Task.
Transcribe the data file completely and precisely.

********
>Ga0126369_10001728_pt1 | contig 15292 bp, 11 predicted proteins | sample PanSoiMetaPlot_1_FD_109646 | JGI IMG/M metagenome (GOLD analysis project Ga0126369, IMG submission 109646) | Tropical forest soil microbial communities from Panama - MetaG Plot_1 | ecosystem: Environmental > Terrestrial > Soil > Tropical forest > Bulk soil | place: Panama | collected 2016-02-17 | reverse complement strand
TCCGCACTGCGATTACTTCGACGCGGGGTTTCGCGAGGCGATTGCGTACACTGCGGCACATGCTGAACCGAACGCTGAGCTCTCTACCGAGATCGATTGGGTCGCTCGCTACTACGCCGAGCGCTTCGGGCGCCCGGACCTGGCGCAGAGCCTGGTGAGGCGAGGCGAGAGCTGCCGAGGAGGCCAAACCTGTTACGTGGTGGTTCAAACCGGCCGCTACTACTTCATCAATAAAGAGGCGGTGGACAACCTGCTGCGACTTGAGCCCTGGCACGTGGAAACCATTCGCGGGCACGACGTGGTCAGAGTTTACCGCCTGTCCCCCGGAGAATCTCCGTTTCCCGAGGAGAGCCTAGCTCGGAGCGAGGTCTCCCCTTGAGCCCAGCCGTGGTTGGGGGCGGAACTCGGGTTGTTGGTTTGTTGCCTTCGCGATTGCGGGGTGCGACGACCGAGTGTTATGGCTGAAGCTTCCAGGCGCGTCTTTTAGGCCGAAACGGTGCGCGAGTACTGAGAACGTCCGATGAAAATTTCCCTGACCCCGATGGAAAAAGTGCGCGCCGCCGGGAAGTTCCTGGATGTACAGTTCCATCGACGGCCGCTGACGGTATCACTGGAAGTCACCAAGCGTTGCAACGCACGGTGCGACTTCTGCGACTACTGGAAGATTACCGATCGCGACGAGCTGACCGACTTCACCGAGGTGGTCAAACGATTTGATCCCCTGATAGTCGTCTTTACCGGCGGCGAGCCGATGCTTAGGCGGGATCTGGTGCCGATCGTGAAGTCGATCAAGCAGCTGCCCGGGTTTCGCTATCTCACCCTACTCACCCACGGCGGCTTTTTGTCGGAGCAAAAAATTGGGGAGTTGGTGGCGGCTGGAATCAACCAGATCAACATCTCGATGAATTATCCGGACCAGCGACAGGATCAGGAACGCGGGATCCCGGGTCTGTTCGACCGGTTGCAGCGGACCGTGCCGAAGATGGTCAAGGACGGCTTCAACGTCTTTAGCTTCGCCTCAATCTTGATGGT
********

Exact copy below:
>Ga0126369_10001728_pt1 | contig 15292 bp, 11 predicted proteins | sample PanSoiMetaPlot_1_FD_109646 | JGI IMG/M metagenome (GOLD analysis project Ga0126369, IMG submission 109646) | Tropical forest soil microbial communities from Panama - MetaG Plot_1 | ecosystem: Environmental > Terrestrial > Soil > Tropical forest > Bulk soil | place: Panama | collected 2016-02-17 | reverse complement strand
TCCGCACTGCGATTACTTCGACGCGGGGTTTCGCGAGGCGATTGCGTACACTGCGGCACATGCTGAACCGAACGCTGAGCTCTCTACCGAGATCGATTGGGTCGCTCGCTACTACGCCGAGCGCTTCGGGCGCCCGGACCTGGCGCAGAGCCTGGTGAGGCGAGGCGAGAGCTGCCGAGGAGGCCAAACCTGTTACGTGGTGGTTCAAACCGGCCGCTACTACTTCATCAATAAAGAGGCGGTGGACAACCTGCTGCGACTTGAGCCCTGGCACGTGGAAACCATTCGCGGGCACGACGTGGTCAGAGTTTACCGCCTGTCCCCCGGAGAATCTCCGTTTCCCGAGGAGAGCCTAGCTCGGAGCGAGGTCTCCCCTTGAGCCCAGCCGTGGTTGGGGGCGGAACTCGGGTTGTTGGTTTGTTGCCTTCGCGATTGCGGGGTGCGACGACCGAGTGTTATGGCTGAAGCTTCCAGGCGCGTCTTTTAGGCCGAAACGGTGCGCGAGTACTGAGAACGTCCGATGAAAATTTCCCTGACCCCGATGGAAAAAGTGCGCGCCGCCGGGAAGTTCCTGGATGTACAGTTCCATCGACGGCCGCTGACGGTATCACTGGAAGTCACCAAGCGTTGCAACGCACGGTGCGACTTCTGCGACTACTGGAAGATTACCGATCGCGACGAGCTGACCGACTTCACCGAGGTGGTCAAACGATTTGATCCCCTGATAGTCGTCTTTACCGGCGGCGAGCCGATGCTTAGGCGGGATCTGGTGCCGATCGTGAAGTCGATCAAGCAGCTGCCCGGGTTTCGCTATCTCACCCTACTCACCCACGGCGGCTTTTTGTCGGAGCAAAAAATTGGGGAGTTGGTGGCGGCTGGAATCAACCAGATCAACATCTCGATGAATTATCCGGACCAGCGACAGGATCAGGAACGCGGGATCCCGGGTCTGTTCGACCGGTTGCAGCGGACCGTGCCGAAGATGGTCAAGGACGGCTTCAACGTCTTTAGCTTCGCCTCAATCTTGATGGT